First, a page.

Tag Archives: themes

Title Template Tags in WordPress

WordPress themers should be aware of all the different title template tags out there for properly calling page titles.  Not every function will work in all situations, so you have to think carefully about what to use and where.

Below is my synopsis of all the title template tags that WordPress has to offer:

Template Tag Proper Usage
wp_title() Used to display the page title within the HTML <title> tag.  This is typically altered for SEO purposes and should not be used to display page titles in the content area of a page.
the_title() Used within the loop to display the title of a post or page.  This function outputs the title immediately and is a wrapper function for get_the_title().
get_the_title() Used to fetch the title of a post or page.  Can be used outside the loop if is_singular() is true.  This is the only function on our list that doesn’t automatically print out the title to the page.  You can optionally provide an ID and get the page title for another page as well.
single_post_title() Used outside the loop to display the title for a single post or page.  This function also works when trying to display the title for the posts page when a user’s settings have designated a static page to display their blog.
single_cat_title() Used outside the loop on category pages to display the title for WordPress’s built-in categories.  It is now just a wrapper function for single_term_title() and will probably be depreciated in the future.
single_tag_title() Used outside the loop on tag pages to display the title for WordPress’s built-in tags. It is now just a wrapper function for single_term_title() and will probably be depreciated in the future.
single_term_title() Used outside the loop on taxonomy pages to display the title for any taxonomy.  This means that this function can be used instead of single_cat_title() and single_tag_title() and will also work for any custom taxonomies that have been defined.
single_month_title() Used outside the loop to display the title for date based archives.  The title will display the month and year and will require you to assign a prefix in order for it to appear correctly.  If a user is on a year based archive page, only the year will appear in the title.
post_type_archive_title() Used outside the loop to display the title on the main archives page (aka posts page) for custom post types ONLY.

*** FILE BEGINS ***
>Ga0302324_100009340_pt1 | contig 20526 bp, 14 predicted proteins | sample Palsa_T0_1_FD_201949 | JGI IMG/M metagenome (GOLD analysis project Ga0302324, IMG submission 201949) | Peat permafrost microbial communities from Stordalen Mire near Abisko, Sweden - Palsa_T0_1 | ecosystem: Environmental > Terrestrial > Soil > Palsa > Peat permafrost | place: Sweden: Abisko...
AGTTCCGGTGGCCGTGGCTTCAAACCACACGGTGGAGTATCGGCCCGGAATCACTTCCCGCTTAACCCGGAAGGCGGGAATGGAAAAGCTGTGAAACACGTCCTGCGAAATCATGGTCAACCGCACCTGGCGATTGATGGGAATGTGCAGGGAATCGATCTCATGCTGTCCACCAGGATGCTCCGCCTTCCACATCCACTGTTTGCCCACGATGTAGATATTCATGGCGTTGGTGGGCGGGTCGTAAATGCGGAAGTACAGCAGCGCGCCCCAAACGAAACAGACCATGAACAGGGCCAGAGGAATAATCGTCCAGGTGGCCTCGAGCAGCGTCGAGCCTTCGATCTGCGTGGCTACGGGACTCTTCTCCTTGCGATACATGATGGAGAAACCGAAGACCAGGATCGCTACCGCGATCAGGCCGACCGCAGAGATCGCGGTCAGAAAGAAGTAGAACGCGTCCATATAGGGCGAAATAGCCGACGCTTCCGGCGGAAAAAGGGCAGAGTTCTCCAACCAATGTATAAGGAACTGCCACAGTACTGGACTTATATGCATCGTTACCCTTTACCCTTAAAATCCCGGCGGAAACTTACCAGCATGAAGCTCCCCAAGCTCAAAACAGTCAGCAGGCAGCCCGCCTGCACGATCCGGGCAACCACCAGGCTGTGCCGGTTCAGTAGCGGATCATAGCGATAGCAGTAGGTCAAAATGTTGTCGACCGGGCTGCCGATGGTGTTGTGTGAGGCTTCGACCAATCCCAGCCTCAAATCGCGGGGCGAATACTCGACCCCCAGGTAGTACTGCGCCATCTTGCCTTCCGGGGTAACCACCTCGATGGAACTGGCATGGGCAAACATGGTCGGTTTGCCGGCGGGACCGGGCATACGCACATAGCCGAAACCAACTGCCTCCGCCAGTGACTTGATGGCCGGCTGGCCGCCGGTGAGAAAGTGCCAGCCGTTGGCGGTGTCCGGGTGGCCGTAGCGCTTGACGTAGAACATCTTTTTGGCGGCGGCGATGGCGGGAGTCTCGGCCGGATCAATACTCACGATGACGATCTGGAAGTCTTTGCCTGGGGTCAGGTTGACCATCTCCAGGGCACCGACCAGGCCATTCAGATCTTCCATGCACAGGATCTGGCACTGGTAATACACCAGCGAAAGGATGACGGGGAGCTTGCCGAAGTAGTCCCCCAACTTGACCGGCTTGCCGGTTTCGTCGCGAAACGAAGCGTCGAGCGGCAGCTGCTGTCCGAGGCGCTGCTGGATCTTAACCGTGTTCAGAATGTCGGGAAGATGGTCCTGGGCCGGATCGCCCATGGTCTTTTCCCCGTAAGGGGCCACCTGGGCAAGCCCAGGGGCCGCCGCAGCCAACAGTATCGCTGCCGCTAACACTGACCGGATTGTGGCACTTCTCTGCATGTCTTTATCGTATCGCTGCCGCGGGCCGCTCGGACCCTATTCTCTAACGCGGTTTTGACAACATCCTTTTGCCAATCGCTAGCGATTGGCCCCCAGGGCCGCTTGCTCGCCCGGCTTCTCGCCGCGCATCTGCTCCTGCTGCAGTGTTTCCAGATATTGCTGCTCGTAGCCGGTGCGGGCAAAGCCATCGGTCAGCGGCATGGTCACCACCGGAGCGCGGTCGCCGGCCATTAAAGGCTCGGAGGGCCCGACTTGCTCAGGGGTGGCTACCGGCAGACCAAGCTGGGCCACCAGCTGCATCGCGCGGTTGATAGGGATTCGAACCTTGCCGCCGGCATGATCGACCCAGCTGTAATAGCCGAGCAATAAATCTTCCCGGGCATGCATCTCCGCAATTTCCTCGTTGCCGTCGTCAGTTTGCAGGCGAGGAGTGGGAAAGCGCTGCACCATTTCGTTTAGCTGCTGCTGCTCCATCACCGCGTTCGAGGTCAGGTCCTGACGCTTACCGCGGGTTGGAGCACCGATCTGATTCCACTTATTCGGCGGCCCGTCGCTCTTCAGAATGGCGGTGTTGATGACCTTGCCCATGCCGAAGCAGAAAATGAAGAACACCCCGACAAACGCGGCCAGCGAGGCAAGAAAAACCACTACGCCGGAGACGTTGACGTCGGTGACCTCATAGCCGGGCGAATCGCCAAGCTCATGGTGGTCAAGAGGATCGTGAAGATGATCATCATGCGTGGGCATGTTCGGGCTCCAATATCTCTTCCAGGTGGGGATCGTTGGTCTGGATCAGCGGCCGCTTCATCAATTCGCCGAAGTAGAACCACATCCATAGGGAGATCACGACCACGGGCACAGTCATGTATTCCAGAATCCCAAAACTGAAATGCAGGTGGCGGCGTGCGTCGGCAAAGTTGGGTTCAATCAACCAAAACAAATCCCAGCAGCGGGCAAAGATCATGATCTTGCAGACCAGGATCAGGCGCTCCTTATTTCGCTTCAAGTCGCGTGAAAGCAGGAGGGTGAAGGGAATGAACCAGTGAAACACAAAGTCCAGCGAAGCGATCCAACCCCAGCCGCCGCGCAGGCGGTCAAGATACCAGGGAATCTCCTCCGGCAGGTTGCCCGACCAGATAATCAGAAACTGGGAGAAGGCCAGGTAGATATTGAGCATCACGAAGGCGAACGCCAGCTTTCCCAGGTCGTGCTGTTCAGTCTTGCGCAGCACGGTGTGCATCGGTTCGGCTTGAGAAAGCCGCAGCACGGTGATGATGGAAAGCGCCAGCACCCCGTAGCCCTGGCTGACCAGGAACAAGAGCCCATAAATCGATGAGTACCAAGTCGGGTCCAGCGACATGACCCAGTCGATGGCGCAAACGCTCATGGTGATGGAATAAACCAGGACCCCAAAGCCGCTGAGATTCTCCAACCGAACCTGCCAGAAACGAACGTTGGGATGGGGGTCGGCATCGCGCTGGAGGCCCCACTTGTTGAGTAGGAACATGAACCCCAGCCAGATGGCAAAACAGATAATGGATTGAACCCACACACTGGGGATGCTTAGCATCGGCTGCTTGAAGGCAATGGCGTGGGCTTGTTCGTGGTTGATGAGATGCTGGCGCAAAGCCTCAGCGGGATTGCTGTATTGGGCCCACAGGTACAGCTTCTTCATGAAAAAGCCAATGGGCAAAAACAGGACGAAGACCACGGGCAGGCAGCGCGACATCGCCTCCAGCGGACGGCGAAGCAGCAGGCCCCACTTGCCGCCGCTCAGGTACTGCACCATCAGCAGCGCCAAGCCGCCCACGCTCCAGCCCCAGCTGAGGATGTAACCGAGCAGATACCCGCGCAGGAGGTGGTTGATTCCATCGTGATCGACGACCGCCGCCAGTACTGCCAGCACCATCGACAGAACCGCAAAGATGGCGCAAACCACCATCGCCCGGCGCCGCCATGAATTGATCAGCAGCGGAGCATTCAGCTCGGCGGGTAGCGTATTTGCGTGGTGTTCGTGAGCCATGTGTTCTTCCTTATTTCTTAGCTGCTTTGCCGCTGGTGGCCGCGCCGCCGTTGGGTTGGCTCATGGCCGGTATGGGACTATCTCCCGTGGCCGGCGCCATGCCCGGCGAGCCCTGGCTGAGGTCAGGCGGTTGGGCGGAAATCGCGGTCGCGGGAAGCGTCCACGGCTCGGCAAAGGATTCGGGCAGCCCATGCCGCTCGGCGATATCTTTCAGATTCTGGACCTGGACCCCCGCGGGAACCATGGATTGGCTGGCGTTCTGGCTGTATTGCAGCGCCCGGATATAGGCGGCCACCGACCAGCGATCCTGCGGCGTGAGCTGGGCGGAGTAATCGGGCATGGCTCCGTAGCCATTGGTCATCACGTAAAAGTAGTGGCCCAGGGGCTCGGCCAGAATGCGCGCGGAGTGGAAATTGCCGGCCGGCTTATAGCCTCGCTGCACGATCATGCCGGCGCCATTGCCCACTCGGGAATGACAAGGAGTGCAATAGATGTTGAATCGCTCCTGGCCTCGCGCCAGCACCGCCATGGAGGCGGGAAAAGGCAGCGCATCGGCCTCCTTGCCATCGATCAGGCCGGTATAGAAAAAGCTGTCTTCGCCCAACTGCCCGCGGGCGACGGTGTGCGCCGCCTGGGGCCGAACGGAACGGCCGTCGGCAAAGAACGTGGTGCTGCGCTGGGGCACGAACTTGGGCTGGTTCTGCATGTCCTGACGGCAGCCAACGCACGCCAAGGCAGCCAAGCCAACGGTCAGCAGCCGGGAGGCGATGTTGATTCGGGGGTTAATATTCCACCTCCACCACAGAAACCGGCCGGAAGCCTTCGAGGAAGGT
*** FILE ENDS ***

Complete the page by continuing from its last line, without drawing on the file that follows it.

the_search_query() Used outside the loop to display the search query.  Great to use in your search.php theme file, if you have one.

I would love to hear if and how you have been using these in your themes.

Get the title for the posts page in WordPress

This little tidbit is for all you WordPress themers out there.  It is important that your theme displays the proper title on the page no matter what settings a user has on their site.  As you probably are already aware, a user can go to ‘Settings’ -> ‘Reading’ in the WordPress admin menu and change what pages are used for the front page and the posts page (aka blog page).

Set Blog Page in WordPress

So in the example above, I want to set a static page as my homepage and delegate another page to host my blog (aka posts page).  So now that my posts page is no longer the front page, I want to display the page title that the user assigned to that page in my theme.  This helps add clarity for users and makes all of my pages have a more consistent appearance.  As an example, it could be that I am using the posts page for displaying news items and want to label my posts page ‘News’.

Rather than leaving it up to the user to go in and try to hack your theme to get the page title to appear, you decide you want to display this page title for them automatically.

WordPress provides you with the the_title() function, which works great inside the loop.  Problem is, you are using that inside the loop to display the title for all of your blog entries on the page and that won’t do you any good when trying to fetch the page title outside the loop.  If you try to use this function for the page title outside the loop, all you get is the title of the first post on the page.

So how do we fetch the page title for our posts page?